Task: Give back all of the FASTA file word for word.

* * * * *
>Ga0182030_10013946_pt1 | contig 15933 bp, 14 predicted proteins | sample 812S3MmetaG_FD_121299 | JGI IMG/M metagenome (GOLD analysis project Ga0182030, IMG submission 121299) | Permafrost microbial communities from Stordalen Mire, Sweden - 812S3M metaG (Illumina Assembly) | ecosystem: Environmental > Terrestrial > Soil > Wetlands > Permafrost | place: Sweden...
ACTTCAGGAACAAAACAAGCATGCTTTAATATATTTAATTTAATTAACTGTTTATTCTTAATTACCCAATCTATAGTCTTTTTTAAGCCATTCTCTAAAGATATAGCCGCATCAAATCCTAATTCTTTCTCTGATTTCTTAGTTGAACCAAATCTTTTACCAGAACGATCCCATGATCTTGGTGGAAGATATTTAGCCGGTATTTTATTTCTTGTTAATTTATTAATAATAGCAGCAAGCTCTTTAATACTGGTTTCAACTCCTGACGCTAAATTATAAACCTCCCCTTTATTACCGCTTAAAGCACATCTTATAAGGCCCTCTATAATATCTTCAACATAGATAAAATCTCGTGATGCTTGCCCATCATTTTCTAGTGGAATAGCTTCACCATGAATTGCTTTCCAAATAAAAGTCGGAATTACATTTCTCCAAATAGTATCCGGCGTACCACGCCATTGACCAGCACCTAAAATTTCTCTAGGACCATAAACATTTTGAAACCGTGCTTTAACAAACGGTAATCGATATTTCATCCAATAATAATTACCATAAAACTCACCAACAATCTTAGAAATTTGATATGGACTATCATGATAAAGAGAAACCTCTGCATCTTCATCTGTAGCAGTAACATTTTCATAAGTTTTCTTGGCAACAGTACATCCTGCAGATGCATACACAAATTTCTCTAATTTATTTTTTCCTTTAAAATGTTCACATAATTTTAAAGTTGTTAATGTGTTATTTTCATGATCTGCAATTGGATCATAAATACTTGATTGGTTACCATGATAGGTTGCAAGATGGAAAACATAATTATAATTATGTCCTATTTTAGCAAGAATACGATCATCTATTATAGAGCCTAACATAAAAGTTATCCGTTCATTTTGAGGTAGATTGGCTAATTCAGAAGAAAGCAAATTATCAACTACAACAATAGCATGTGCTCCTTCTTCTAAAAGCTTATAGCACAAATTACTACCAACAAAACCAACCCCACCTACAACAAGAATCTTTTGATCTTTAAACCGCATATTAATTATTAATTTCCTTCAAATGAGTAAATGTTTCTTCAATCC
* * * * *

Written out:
>Ga0182030_10013946_pt1 | contig 15933 bp, 14 predicted proteins | sample 812S3MmetaG_FD_121299 | JGI IMG/M metagenome (GOLD analysis project Ga0182030, IMG submission 121299) | Permafrost microbial communities from Stordalen Mire, Sweden - 812S3M metaG (Illumina Assembly) | ecosystem: Environmental > Terrestrial > Soil > Wetlands > Permafrost | place: Sweden...
ACTTCAGGAACAAAACAAGCATGCTTTAATATATTTAATTTAATTAACTGTTTATTCTTAATTACCCAATCTATAGTCTTTTTTAAGCCATTCTCTAAAGATATAGCCGCATCAAATCCTAATTCTTTCTCTGATTTCTTAGTTGAACCAAATCTTTTACCAGAACGATCCCATGATCTTGGTGGAAGATATTTAGCCGGTATTTTATTTCTTGTTAATTTATTAATAATAGCAGCAAGCTCTTTAATACTGGTTTCAACTCCTGACGCTAAATTATAAACCTCCCCTTTATTACCGCTTAAAGCACATCTTATAAGGCCCTCTATAATATCTTCAACATAGATAAAATCTCGTGATGCTTGCCCATCATTTTCTAGTGGAATAGCTTCACCATGAATTGCTTTCCAAATAAAAGTCGGAATTACATTTCTCCAAATAGTATCCGGCGTACCACGCCATTGACCAGCACCTAAAATTTCTCTAGGACCATAAACATTTTGAAACCGTGCTTTAACAAACGGTAATCGATATTTCATCCAATAATAATTACCATAAAACTCACCAACAATCTTAGAAATTTGATATGGACTATCATGATAAAGAGAAACCTCTGCATCTTCATCTGTAGCAGTAACATTTTCATAAGTTTTCTTGGCAACAGTACATCCTGCAGATGCATACACAAATTTCTCTAATTTATTTTTTCCTTTAAAATGTTCACATAATTTTAAAGTTGTTAATGTGTTATTTTCATGATCTGCAATTGGATCATAAATACTTGATTGGTTACCATGATAGGTTGCAAGATGGAAAACATAATTATAATTATGTCCTATTTTAGCAAGAATACGATCATCTATTATAGAGCCTAACATAAAAGTTATCCGTTCATTTTGAGGTAGATTGGCTAATTCAGAAGAAAGCAAATTATCAACTACAACAATAGCATGTGCTCCTTCTTCTAAAAGCTTATAGCACAAATTACTACCAACAAAACCAACCCCACCTACAACAAGAATCTTTTGATCTTTAAACCGCATATTAATTATTAATTTCCTTCAAATGAGTAAATGTTTCTTCAATCC